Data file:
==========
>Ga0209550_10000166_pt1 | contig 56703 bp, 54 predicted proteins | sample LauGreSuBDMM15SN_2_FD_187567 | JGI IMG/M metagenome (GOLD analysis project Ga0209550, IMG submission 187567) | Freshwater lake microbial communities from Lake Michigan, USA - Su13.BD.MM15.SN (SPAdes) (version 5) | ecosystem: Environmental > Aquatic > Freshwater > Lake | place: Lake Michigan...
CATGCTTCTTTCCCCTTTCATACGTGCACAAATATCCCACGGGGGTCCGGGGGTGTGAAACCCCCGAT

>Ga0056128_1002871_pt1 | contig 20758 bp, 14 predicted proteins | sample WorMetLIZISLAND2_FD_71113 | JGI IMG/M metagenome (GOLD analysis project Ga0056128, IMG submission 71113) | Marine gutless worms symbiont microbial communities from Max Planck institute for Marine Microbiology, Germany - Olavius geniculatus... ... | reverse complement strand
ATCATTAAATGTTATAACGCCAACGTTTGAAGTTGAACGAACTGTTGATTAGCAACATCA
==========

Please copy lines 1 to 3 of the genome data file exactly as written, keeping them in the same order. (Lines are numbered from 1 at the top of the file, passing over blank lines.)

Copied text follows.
>Ga0209550_10000166_pt1 | contig 56703 bp, 54 predicted proteins | sample LauGreSuBDMM15SN_2_FD_187567 | JGI IMG/M metagenome (GOLD analysis project Ga0209550, IMG submission 187567) | Freshwater lake microbial communities from Lake Michigan, USA - Su13.BD.MM15.SN (SPAdes) (version 5) | ecosystem: Environmental > Aquatic > Freshwater > Lake | place: Lake Michigan...
CATGCTTCTTTCCCCTTTCATACGTGCACAAATATCCCACGGGGGTCCGGGGGTGTGAAACCCCCGAT

>Ga0056128_1002871_pt1 | contig 20758 bp, 14 predicted proteins | sample WorMetLIZISLAND2_FD_71113 | JGI IMG/M metagenome (GOLD analysis project Ga0056128, IMG submission 71113) | Marine gutless worms symbiont microbial communities from Max Planck institute for Marine Microbiology, Germany - Olavius geniculatus... ... | reverse complement strand